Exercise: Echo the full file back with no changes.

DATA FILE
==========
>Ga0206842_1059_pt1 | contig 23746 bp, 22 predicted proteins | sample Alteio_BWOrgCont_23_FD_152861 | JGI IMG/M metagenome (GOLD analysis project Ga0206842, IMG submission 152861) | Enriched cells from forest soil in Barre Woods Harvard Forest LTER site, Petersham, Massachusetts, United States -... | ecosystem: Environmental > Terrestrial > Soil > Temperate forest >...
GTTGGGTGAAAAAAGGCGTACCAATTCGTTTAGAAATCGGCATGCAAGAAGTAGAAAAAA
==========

>Ga0206842_1059_pt1 | contig 23746 bp, 22 predicted proteins | sample Alteio_BWOrgCont_23_FD_152861 | JGI IMG/M metagenome (GOLD analysis project Ga0206842, IMG submission 152861) | Enriched cells from forest soil in Barre Woods Harvard Forest LTER site, Petersham, Massachusetts, United States -... | ecosystem: Environmental > Terrestrial > Soil > Temperate forest >...
GTTGGGTGAAAAAAGGCGTACCAATTCGTTTAGAAATCGGCATGCAAGAAGTAGAAAAAA